US Opioid Crisis Prompts Proposed Changes to Patient Confidentiality Rule

Man's hand reaching towards shelf of patient medical files
Federal health officials have proposed a revamp of patient confidentiality regulations to encourage coordination among medical professionals treating people for opioid addiction.

HealthDay News — Patient confidentiality rule changes meant to help fight the opioid crisis in the United States have been proposed by the federal government.

The objective is to make it easier for health care providers to share a patient’s drug treatment history with doctors treating the patient for other conditions, according to Health and Human Services Secretary Alex Azar, the Associated Press reported. That could prevent serious or deadly errors, such as unknowingly prescribing opioid painkillers after surgery to a patient with a history of drug dependence.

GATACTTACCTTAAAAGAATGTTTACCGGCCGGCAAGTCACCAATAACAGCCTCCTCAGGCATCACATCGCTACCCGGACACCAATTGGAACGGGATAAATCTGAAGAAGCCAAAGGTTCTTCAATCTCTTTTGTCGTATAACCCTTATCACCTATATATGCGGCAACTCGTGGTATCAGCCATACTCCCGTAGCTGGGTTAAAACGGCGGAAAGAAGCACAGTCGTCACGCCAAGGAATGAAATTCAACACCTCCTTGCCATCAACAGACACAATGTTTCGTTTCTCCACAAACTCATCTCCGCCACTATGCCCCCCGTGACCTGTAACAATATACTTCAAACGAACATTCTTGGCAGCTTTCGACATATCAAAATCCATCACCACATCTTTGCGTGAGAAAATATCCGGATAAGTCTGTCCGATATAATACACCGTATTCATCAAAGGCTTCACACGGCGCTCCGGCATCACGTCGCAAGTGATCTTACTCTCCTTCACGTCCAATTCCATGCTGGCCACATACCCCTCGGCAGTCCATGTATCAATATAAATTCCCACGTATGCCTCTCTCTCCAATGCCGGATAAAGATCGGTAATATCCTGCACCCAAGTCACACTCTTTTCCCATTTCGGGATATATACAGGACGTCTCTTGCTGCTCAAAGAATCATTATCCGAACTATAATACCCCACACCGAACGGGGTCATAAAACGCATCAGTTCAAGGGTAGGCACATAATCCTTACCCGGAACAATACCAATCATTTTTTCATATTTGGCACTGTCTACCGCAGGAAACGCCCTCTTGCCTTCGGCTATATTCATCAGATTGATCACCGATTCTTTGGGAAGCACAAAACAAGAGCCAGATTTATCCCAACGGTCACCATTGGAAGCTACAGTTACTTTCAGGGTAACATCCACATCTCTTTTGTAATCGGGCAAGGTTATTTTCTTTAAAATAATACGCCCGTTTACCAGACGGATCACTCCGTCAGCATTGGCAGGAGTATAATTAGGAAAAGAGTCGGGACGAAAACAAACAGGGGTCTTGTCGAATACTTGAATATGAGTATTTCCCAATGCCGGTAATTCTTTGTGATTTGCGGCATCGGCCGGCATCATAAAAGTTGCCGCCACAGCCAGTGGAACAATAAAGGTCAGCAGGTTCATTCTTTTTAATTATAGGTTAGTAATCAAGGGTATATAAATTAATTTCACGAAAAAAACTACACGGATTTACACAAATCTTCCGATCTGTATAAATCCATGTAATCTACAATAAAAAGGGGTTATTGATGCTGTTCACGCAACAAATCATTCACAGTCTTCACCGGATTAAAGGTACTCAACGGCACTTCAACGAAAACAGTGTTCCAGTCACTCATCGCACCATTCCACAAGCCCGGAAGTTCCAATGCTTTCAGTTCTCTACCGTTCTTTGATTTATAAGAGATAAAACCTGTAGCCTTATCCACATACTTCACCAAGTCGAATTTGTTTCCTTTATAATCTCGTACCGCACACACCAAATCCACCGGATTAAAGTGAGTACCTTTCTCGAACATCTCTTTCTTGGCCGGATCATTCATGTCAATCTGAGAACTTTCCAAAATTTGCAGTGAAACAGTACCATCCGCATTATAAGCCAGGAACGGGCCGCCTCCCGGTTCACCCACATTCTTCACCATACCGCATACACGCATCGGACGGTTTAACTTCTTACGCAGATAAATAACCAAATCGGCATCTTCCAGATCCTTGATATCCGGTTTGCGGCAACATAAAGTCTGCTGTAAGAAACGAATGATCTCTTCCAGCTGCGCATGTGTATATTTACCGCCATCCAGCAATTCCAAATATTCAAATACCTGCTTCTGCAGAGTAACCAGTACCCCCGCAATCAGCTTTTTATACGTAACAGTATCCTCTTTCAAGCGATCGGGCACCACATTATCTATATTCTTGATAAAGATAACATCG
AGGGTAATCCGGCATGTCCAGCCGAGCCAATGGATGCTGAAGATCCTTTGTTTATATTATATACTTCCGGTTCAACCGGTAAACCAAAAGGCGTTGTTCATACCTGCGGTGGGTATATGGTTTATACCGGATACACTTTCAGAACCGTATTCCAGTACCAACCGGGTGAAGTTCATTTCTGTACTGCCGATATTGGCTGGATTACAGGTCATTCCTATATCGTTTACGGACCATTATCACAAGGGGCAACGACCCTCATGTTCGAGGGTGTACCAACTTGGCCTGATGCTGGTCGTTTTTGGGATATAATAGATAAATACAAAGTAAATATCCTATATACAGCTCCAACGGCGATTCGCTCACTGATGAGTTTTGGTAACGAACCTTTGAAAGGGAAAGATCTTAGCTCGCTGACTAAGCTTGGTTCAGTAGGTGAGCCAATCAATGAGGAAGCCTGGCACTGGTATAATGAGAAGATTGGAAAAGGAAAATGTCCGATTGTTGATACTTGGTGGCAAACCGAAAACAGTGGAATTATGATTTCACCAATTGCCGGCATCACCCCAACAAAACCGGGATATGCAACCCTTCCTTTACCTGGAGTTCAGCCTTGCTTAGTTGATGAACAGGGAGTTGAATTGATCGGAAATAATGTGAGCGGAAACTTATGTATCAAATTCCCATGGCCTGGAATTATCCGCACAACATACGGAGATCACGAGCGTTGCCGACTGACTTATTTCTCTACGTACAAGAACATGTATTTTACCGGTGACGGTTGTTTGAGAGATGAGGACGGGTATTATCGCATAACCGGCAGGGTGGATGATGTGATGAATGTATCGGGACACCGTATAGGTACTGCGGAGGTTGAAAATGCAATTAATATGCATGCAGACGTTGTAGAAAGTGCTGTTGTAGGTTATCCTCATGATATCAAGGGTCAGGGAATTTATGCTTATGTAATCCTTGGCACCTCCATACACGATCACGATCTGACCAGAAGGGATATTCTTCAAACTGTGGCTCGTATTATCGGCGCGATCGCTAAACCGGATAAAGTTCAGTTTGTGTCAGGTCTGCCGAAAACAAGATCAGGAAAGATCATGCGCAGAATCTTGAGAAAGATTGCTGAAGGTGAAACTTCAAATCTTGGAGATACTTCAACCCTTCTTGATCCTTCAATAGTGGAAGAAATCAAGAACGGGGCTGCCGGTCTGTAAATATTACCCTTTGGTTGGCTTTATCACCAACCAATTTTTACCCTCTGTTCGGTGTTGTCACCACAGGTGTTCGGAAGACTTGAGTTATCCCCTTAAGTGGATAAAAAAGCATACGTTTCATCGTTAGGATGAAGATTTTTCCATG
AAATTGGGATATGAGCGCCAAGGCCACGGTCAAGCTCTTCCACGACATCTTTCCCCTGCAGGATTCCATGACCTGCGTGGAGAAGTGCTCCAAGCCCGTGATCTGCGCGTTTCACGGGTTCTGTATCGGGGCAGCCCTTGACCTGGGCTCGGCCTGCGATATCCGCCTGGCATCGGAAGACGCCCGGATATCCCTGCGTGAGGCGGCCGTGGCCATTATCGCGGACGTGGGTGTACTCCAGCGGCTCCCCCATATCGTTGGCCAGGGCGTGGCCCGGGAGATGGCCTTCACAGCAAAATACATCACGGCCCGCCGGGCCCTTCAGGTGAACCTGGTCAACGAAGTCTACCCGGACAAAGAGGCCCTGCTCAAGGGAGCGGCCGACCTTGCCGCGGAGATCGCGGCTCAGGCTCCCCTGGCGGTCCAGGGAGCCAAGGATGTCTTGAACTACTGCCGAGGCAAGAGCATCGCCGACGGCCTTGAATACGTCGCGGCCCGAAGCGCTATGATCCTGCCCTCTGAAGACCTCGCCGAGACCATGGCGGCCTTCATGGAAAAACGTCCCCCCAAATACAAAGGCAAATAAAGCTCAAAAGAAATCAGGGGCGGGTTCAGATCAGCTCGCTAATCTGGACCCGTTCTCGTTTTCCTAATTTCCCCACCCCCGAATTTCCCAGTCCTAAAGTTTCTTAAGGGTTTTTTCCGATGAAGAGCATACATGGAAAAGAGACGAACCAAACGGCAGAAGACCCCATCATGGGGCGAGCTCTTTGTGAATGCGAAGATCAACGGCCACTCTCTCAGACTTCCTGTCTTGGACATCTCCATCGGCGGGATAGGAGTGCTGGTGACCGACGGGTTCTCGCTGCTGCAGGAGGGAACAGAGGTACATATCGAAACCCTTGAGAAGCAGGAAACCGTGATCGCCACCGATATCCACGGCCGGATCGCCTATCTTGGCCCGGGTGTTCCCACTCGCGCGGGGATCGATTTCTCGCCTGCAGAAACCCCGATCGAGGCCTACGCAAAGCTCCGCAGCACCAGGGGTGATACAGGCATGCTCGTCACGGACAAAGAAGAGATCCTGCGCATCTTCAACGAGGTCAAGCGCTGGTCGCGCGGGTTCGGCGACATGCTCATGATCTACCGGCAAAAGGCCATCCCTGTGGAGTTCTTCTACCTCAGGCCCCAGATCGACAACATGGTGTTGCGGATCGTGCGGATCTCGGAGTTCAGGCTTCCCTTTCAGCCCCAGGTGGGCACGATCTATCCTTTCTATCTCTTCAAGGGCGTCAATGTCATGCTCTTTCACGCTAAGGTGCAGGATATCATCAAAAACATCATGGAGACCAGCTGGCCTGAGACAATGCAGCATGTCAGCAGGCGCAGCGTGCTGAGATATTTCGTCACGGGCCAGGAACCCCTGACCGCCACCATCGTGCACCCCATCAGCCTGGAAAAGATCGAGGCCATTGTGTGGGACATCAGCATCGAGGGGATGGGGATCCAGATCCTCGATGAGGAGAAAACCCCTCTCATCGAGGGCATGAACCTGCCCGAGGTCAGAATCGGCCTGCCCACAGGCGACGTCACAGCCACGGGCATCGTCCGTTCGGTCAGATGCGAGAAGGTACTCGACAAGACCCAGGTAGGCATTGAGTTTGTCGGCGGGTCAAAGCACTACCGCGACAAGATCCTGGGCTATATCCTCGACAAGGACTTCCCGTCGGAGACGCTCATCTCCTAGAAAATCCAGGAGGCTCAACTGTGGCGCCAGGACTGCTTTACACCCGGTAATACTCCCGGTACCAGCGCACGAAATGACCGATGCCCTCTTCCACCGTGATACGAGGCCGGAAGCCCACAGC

A patient’s consent to share their information would still be required, the AP reported.

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The changes have been sought by nearly 50 groups, including mental health professionals, insurers, hospitals, and pharmacists, and there is bipartisan support in Congress. After being published in the Federal Register, the proposal will be open for public comment for 60 days, the AP reported.

AP News Article